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Getting a Debt Buyer Lawsuit Dismissed

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How many consumers are sued every day by a debt buyer they’ve never heard from in the past?  This is extremely common and presents an excellent defense for those knowledgeable enough to use it.

One of the best tools we have as a consumer lawyer fighting collection actions brought by companies such as Cach, Asset Acceptance, Sherman Financial Group etc. is Florida Statute Section 559.715.  It requires notification of any assignment of the right to bill and collect the debt be given to the consumer prior to filing a lawsuit in an attempt to collect the debt.  It acts as a condition precedent to filing suit and requires a case to be dismissed if properly asserted.

A case we had last week is a perfect example.  Our client was sued by Cach LLC for an old credit card debt and she represented herself for two years.  Not much was done other than an answer was filed.  However, the debt buyer recently started working on the file again and a motion for summary judgment was filed.  Our client hired us in February of this year to fight that MFSJ.  Once we reviewed the file, we determined that we could file our own Motion for Summary Judgment for failure of the debt buyer to send the notice required by Florida Statute Section 559.715.  We did and we won.   Case dismissed.  The Plaintiff’s Motion for Summary Judgment hearing already set a couple weeks later was removed from the calendar as the case was now over.  The statute of limitations was still open for the debt buyer to re-file for a few more months.  So we next offered to waive our entitlement to attorney’s fees in exchange for the debt buyer releasing their claims against my client.  They agreed.  Problem solved.  No low hanging fruit here Cach decided and they moved on.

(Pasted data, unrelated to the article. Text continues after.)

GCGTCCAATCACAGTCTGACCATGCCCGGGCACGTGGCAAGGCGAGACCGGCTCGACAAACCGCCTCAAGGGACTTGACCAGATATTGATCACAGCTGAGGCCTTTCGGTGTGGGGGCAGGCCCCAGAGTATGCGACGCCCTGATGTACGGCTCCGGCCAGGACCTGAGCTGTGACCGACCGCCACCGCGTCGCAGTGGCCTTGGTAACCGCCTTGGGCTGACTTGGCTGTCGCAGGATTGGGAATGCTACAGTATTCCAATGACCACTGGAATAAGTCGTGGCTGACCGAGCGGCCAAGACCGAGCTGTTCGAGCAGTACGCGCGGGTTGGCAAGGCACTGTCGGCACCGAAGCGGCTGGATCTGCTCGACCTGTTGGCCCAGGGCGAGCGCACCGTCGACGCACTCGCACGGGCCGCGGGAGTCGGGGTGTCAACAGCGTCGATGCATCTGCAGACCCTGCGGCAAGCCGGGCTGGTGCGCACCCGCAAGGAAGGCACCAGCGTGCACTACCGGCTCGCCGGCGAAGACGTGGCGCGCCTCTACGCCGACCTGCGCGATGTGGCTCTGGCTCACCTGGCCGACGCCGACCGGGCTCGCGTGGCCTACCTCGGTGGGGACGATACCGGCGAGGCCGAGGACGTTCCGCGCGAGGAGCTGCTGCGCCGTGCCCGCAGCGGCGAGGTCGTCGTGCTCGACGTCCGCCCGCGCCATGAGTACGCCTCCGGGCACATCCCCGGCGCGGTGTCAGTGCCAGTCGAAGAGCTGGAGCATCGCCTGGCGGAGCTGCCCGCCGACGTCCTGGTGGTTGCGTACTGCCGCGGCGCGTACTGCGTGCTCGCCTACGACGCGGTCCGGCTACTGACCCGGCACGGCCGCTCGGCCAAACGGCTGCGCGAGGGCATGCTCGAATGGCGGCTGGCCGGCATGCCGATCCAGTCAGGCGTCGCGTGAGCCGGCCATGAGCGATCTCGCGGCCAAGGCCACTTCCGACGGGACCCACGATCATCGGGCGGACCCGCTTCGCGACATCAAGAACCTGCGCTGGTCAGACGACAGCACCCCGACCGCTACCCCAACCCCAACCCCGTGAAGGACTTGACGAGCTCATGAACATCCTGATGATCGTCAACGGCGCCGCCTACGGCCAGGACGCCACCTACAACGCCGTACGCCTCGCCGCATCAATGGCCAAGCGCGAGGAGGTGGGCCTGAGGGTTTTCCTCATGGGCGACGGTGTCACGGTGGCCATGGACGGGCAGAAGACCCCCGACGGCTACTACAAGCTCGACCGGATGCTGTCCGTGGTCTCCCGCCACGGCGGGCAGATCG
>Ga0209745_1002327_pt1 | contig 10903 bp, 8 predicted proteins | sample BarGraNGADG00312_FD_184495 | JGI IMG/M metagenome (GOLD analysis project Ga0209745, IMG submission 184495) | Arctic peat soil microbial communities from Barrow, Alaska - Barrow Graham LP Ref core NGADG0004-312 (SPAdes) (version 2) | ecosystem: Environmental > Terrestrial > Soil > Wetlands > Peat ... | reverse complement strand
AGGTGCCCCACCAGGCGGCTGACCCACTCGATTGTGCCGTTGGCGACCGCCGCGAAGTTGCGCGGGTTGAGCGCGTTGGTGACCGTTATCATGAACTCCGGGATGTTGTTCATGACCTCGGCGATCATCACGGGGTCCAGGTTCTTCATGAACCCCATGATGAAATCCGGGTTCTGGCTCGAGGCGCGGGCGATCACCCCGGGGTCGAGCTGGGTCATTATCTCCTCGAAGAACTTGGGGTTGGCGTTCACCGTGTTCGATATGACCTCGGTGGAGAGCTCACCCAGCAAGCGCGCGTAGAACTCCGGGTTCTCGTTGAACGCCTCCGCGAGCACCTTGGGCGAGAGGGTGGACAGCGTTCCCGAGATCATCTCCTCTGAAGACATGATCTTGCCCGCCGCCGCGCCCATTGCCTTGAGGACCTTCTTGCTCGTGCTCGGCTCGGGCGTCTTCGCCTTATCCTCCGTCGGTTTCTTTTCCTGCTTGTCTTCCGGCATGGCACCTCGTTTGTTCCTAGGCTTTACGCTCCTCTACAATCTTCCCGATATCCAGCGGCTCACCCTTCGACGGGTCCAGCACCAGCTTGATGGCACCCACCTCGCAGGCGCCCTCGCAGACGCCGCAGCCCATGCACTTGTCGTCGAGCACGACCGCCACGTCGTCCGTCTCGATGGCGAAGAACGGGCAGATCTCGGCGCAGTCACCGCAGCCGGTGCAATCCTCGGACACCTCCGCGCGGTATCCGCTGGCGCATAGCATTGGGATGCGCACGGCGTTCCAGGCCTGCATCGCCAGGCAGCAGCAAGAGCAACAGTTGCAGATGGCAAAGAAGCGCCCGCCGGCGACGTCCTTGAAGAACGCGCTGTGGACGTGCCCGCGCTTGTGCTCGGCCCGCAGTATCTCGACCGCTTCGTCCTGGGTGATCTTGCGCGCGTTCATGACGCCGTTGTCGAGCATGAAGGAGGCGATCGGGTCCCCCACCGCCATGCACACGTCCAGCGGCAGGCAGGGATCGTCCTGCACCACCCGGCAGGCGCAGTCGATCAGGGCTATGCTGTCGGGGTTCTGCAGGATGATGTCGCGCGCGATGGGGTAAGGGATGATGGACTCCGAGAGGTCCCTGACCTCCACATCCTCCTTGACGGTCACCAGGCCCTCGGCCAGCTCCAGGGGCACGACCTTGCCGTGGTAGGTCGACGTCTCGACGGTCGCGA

Had our client just simply gone to the hearing to argue against the debt buyer’s motion for summary judgment, I believe she would have lost.  The Affidavit and supporting documentation filed by the debt buyer was pretty decent, although it skipped over this defense entirely.  She had never even heard of the defense we raised and it was not contained within her pro se Answer.  She would have then faced 25% wage garnishment.  That would have forced a bankruptcy unless she could still live on 75% of her pay.

The law always changes.  This particular statute has just been ruled by the Second DCA in Florida in early 2016 as inapplicable to mortgage foreclosure cases in Brindise v. U.S. Bank N.A.  But it is alive and well in the context of other non-mortgage consumer debt and is very useful.  In Burt v. Hudson & Keyse, LLC, the 5th DCA ruled in 2014 that such a notice was required prior to filing suit when it reversed summary judgment for the plaintiff when the defendant denied having received the notice in an opposing affidavit.  However, Judges aren’t always particularly fond of this law believing that the parties will be right back in court once the proper notice is given.  In some cases they are correct.  In others, the matter has now been resolved and we won’t be back.   For more information, please contact Christie D. Arkovich, P.A.  Also feel free to check out our AVVO reviews by former clients facing problems similar to this.

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